Anamorphic Day-to-Day

How I Fell For a LOMO Anamorphic Scam.

July 12, 2016

This is a long post about thinking I was smart when I was stupid. It could’ve had terrible consequences but I was lucky enough to get through without losing money in spite of taking all the wrong steps.

By the end of May, some of you might remember a couple LOMO BAS Squarefronts popped up on eBay. One of the listings was for a complete set, using photos stolen from the web, the seller being a malamutecinema (now erased account). Several people, myself included, reported the listing for several days until it was taken down. On my case, I found an 80mm 35BAS-4-7, from a new seller based in Kazakhstan, sergew001-6. The lens was up for auction and I sent him a message offering to buy it directly if he cancelled the auction, for a considerable amount of money. He told me he was expecting to get a little more than that in the auction and would contact me two hours prior to its end in case the price wasn’t what he expected.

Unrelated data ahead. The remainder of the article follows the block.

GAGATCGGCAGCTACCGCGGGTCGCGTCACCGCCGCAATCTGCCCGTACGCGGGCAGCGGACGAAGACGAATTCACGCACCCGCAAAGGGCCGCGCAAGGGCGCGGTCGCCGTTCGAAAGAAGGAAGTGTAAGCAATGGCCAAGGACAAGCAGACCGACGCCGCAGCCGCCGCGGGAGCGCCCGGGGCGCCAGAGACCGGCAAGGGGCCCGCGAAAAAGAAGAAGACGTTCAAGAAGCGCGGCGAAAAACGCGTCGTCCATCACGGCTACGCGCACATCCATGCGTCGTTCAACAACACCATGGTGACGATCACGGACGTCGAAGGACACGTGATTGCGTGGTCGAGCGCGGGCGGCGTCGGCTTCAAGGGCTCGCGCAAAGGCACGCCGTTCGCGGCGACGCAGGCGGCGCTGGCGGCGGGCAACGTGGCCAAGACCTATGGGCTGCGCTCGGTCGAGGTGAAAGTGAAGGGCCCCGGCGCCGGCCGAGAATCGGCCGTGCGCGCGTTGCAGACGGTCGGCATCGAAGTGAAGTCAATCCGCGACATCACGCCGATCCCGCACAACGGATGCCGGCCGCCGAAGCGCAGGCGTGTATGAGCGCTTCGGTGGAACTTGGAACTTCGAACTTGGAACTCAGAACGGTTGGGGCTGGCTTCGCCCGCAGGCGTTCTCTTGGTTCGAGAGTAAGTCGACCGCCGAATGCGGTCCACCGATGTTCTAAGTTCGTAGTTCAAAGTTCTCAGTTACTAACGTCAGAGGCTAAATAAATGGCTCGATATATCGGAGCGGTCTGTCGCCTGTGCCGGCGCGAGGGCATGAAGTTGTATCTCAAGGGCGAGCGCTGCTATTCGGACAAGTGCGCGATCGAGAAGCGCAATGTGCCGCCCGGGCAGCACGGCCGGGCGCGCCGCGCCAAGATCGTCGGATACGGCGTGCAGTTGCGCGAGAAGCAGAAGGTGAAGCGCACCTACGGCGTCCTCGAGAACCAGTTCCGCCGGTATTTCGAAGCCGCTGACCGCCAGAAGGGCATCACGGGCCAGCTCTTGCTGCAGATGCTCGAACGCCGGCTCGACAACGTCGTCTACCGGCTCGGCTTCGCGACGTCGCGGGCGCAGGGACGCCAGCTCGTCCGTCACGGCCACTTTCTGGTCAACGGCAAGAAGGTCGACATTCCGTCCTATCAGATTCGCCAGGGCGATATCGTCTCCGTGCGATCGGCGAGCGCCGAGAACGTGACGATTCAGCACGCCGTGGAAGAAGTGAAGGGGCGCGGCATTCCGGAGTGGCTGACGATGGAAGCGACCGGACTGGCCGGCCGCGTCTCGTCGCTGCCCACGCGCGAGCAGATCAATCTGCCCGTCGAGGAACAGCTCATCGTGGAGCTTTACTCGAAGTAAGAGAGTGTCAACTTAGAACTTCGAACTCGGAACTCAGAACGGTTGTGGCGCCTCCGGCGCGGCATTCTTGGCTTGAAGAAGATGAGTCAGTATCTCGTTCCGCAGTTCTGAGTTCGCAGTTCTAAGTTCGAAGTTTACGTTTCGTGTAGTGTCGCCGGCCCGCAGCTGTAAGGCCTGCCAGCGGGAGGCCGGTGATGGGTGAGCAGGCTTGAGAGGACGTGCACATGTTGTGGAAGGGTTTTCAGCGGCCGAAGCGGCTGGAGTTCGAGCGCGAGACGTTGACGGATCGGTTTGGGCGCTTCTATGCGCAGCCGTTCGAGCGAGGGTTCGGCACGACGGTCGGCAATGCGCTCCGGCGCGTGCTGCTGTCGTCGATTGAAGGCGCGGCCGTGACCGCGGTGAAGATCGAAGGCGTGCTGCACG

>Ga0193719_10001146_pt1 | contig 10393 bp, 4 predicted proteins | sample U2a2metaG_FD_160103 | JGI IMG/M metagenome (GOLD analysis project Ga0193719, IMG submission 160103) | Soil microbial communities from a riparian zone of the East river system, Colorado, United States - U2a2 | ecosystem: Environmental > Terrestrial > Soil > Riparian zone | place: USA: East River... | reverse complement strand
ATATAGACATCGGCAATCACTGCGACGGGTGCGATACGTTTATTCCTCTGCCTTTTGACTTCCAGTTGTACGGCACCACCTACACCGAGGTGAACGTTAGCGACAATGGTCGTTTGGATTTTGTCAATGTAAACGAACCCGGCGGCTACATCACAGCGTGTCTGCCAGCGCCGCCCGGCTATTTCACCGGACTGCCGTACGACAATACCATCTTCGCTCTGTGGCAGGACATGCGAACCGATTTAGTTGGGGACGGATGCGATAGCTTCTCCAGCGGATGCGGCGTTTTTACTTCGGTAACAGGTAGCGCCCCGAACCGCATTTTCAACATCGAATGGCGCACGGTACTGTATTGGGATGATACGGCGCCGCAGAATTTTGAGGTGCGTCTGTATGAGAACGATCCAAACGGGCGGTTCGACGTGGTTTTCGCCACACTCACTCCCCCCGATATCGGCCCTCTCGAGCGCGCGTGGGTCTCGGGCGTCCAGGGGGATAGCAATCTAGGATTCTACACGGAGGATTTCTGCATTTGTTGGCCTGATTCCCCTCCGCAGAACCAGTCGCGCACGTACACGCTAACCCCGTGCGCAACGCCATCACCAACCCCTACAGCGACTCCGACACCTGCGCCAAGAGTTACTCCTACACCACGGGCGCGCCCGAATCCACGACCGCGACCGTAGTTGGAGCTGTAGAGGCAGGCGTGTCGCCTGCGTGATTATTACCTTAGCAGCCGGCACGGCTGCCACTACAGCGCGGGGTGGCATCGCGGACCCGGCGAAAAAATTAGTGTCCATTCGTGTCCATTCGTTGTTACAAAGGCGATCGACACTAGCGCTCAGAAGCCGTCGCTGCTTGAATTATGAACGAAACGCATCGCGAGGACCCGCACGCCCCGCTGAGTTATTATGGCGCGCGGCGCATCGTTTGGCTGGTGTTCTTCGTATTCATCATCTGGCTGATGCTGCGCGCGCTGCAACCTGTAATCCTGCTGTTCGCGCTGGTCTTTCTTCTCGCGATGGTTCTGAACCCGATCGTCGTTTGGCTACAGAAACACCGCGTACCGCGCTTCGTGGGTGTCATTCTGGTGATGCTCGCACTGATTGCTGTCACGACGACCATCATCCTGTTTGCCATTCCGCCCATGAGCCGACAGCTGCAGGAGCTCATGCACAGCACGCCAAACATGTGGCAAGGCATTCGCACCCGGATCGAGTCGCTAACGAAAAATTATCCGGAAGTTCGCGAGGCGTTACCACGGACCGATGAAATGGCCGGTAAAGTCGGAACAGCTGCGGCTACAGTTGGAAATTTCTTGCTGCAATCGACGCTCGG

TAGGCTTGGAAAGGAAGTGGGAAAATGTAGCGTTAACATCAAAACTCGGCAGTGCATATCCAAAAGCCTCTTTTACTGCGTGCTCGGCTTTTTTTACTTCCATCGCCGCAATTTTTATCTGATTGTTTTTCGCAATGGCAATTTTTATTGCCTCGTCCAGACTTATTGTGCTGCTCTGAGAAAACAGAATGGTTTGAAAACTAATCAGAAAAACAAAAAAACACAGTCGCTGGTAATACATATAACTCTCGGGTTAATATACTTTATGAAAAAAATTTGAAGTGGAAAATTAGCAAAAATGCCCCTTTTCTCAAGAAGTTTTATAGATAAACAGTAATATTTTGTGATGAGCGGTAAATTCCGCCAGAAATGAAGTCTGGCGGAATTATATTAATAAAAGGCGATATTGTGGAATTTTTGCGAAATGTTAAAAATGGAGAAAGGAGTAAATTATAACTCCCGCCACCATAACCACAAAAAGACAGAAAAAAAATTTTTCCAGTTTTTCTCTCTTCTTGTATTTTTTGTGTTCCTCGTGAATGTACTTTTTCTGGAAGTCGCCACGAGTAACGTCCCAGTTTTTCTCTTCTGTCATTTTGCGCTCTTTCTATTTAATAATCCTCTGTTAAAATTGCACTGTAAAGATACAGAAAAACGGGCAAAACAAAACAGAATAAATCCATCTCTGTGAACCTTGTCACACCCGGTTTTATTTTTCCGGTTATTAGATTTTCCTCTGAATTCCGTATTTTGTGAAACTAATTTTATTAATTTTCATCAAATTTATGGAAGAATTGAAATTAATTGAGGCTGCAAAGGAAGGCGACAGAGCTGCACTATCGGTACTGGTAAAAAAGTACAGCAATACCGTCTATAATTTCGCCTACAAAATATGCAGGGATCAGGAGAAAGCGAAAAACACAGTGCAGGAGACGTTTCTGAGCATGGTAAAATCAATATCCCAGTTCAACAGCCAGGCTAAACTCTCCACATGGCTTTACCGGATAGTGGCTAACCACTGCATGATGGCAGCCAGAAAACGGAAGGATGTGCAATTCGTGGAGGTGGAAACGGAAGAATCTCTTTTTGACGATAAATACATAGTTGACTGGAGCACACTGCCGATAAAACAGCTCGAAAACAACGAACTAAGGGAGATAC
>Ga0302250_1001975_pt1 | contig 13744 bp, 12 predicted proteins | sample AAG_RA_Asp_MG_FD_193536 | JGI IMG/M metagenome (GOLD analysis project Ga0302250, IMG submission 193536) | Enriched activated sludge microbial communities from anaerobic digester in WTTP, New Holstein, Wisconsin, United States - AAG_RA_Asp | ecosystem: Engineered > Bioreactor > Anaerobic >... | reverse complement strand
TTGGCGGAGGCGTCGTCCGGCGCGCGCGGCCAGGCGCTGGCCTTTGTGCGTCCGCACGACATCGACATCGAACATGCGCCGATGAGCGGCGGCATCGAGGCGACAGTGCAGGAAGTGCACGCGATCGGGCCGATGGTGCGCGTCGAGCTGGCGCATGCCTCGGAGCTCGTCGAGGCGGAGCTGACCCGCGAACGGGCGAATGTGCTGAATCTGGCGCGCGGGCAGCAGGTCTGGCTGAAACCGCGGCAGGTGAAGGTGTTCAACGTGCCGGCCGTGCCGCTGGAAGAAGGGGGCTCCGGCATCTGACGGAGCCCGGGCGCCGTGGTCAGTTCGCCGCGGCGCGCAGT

When the time came, he sent me a message and told me to raise the bid on the item so he would cancel the auction. It was the middle of the night here, and I wasn’t thinking straight about how stupid that instruction was, so I did it. He stopped replying and 5 minutes to go, somebody surpassed my bid. Then the timer hit zero and the auction was over. I sent him a bunch of messages about how dishonest that was and yadda yadda. He apologized and said it was his first time on eBay, and a bunch of other things. He said that he cancelled the auction after it was over and sent me a payment request on PayPal. I sent him the money and he went silent.